But man, when these bad lads come ripping into normal space, they unleash hell. Watching rockets streak through space is glorious … and it is even more stunning when some fancy M2+ is turned to slag under the barrage. I could sing the US National Anthem every time one of these things pulls into a fight. The M8 bombers are literally glass cannons and are designed to take out the M6, M7, M2, and M1 class of ships (and their variants) as they are lightly armored and have little point defense options, but they come with torpedo tubes and holy moly they are destructive. A single salvo can lay waste to ships far, far larger. They just need to make it to the fight.
The last five designations, TL, TM, TP, TS, and TS+ are all transport ships, ranging from small to large, each designed to haul your cargo from point to point. I myself am partial to packing a few TS+ Heavy Small Transports, two or three Military Transports (lightly armed ships that can carry fighters for defensive purposes) and some M4 interceptors into a Wing then sending them off to make me some money and that is where the simulation aspect comes into play. Sure dogfighting and broadsiding is awesome, but the fact that you can upload and tweak AI pilots for every ship? That is GREAT.
I often found myself taking control of a wing of ten to twelve M4+ Heavy Interceptors, then having that Wing protect set to patrol contested sectors. That wing is not all that impressive, so I would complement it with a large Wing of M3’s that are set to protect my particular ship, half of which would be set to missile defense maneuvers where they would stay close to the craft I was piloting intercept any incoming missiles. I would then set a mixed M6 and M7 wing to patrolling the same sector in case any larger craft want to come play (and that can often happen in contested areas).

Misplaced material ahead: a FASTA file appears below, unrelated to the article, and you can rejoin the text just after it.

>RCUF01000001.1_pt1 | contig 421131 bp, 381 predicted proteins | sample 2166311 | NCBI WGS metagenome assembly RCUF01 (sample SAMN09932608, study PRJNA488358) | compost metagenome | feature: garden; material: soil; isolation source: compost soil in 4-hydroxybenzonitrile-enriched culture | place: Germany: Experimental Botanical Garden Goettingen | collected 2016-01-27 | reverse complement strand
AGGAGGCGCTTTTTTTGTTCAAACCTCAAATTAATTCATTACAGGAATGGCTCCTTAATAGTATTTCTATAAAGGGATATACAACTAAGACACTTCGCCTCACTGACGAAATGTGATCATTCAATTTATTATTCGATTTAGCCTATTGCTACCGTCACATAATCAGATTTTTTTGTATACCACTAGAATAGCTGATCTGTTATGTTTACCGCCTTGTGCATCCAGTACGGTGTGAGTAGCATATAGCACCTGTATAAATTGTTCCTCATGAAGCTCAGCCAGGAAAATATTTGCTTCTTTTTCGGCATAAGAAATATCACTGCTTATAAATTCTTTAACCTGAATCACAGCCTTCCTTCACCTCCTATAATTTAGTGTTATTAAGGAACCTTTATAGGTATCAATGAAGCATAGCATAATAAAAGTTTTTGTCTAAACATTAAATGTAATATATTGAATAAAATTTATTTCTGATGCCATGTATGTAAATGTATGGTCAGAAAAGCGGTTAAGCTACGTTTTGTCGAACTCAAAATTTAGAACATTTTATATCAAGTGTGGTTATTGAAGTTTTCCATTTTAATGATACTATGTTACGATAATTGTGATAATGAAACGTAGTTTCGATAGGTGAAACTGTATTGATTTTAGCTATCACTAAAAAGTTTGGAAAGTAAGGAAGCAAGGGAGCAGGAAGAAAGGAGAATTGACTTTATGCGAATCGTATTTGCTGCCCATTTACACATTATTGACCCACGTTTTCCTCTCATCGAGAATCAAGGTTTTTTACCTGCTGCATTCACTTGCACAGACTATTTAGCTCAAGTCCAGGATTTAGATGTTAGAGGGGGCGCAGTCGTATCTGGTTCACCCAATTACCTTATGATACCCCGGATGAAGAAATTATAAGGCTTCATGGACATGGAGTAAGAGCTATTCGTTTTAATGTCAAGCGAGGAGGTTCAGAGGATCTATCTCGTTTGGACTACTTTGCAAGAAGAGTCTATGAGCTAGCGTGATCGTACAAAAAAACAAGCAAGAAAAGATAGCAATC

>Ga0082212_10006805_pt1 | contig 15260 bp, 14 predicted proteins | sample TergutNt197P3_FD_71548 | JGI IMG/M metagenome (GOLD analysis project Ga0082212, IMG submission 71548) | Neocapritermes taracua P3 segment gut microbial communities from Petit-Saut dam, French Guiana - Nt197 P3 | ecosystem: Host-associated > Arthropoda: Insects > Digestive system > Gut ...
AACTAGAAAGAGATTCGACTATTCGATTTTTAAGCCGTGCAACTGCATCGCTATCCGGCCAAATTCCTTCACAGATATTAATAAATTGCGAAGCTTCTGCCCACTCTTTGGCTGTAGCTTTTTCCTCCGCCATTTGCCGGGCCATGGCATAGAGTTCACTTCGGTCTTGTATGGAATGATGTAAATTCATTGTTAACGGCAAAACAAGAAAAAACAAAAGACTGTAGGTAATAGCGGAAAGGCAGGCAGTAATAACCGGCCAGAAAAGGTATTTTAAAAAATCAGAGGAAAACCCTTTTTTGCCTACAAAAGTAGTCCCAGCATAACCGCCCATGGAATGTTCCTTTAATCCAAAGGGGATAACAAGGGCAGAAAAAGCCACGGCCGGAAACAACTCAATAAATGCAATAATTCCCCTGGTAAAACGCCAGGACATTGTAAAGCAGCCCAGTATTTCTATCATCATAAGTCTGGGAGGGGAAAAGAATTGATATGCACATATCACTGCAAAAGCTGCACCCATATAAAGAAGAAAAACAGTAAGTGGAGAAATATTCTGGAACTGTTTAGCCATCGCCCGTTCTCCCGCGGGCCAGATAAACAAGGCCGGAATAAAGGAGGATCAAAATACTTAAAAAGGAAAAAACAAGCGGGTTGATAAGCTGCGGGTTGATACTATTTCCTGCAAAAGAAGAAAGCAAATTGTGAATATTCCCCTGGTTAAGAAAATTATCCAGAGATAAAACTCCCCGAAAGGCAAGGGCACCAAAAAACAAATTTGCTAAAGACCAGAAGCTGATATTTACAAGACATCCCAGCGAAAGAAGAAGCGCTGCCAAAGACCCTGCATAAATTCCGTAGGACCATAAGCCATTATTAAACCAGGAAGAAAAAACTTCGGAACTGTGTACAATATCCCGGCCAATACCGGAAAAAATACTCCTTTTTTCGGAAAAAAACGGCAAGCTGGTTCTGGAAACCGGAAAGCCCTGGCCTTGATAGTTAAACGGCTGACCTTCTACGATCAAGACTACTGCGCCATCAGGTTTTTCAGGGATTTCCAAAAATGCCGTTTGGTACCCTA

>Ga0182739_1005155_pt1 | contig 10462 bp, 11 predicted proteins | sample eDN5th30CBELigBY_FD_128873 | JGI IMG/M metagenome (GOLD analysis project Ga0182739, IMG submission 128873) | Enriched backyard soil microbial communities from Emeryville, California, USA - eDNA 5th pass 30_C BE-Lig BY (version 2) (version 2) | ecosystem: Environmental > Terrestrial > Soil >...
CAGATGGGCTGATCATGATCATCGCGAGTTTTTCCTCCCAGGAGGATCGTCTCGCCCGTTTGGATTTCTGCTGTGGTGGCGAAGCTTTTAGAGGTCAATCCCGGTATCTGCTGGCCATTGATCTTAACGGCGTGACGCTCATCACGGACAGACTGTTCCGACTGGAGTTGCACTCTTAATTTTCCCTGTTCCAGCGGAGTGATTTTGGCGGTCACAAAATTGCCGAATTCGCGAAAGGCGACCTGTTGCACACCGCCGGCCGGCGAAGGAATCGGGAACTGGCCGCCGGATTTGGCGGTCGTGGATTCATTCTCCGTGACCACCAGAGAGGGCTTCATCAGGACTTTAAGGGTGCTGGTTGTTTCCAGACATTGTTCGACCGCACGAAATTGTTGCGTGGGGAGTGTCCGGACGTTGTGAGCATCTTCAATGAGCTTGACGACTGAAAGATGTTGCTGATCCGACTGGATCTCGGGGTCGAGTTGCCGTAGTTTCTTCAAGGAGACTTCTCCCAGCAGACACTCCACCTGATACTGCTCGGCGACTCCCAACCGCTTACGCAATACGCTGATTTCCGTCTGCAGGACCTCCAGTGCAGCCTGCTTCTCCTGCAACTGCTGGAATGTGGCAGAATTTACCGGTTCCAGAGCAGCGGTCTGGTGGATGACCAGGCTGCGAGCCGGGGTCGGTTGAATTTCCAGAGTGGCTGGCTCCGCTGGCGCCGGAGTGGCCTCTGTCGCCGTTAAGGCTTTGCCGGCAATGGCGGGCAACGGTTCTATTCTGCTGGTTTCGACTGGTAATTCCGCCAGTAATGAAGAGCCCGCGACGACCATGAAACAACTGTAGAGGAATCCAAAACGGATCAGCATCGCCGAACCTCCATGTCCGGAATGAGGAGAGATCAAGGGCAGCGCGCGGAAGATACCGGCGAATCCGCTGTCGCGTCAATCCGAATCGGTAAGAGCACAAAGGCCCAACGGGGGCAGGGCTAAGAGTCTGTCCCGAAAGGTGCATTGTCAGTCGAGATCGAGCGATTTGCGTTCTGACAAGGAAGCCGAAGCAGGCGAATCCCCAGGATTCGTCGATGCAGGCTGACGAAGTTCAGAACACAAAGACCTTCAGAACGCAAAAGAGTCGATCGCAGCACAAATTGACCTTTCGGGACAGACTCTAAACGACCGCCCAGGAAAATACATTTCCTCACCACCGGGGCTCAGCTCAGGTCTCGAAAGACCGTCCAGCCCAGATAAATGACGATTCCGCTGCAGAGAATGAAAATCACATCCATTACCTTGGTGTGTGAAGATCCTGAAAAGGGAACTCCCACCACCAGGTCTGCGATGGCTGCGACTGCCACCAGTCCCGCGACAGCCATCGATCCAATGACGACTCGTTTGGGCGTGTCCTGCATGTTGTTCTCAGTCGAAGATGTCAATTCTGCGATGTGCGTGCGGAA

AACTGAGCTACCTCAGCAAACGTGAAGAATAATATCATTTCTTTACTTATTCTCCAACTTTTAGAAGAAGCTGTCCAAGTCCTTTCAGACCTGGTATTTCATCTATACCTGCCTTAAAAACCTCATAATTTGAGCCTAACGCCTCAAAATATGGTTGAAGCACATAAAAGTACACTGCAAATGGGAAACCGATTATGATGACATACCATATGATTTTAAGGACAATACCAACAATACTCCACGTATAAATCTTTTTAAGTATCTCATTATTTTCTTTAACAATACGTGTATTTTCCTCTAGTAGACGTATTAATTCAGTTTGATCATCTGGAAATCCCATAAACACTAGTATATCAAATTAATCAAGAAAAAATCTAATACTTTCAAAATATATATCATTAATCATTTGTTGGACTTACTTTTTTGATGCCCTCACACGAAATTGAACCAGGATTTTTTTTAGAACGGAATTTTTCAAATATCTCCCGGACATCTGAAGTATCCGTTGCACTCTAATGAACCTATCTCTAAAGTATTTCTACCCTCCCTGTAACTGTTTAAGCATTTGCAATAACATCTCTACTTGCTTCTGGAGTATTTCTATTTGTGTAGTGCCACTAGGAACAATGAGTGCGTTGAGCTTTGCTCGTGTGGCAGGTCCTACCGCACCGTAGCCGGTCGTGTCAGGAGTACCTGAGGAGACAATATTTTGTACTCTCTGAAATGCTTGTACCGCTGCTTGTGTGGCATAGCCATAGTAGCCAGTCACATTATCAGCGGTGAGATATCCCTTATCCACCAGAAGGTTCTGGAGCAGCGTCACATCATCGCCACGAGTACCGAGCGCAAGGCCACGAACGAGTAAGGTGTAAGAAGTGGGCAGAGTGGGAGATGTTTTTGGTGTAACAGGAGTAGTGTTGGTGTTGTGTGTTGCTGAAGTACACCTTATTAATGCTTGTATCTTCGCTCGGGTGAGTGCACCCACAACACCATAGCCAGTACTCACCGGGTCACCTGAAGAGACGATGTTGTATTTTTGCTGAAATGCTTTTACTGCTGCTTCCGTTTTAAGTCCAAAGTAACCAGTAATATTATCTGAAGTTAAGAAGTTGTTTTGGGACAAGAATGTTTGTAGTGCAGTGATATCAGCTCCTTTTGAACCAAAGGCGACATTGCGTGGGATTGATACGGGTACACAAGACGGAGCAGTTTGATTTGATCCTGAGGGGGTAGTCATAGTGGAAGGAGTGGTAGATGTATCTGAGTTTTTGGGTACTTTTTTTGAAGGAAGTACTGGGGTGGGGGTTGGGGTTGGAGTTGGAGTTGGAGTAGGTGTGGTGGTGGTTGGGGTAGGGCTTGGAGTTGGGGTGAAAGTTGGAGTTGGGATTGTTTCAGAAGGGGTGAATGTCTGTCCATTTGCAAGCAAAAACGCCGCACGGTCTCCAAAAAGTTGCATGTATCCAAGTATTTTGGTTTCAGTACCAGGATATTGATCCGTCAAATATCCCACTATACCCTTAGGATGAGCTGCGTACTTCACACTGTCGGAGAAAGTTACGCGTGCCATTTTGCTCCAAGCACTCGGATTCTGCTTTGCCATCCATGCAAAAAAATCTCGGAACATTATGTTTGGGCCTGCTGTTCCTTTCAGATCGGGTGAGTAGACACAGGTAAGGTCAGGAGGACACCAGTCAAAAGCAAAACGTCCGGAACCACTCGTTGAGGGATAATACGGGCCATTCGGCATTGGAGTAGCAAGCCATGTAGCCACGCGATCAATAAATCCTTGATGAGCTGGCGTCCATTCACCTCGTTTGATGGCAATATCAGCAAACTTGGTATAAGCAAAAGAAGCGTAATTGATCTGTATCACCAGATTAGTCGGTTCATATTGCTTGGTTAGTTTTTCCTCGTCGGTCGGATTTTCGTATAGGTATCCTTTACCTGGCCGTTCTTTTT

While all of this is happening my transport teams are out moving goods between my various stations that I built, thus allowing me to maintain a supply route between the front lines and my production fields… All with a few upgraded AI options that are purchasable in-game. Toss a few M5 scouts out there to whip through at lightning speeds and scan sectors or quickly (and I mean *quickly*) transport missiles from the supply lines to my frigates and corvettes. Sound like fun yet? Because it is.
X3: Albion Prelude in its vanilla form is utterly fantastic, but the 7 year old game is far from dead. With X4 on the horizon, revisiting Albion Prelude has been a time sink, especially with the various mods that you can get for it (seriously, the Star Wars mod is absolutely epic). Regularly on sale on Steam, X3: Albion Prelude is a gorgeous and incredibly complex sandbox space simulator. While it can be imposing with its high learning curve, warping into normal space via your jump engines or a Gateway with your fleet at your back has never felt better …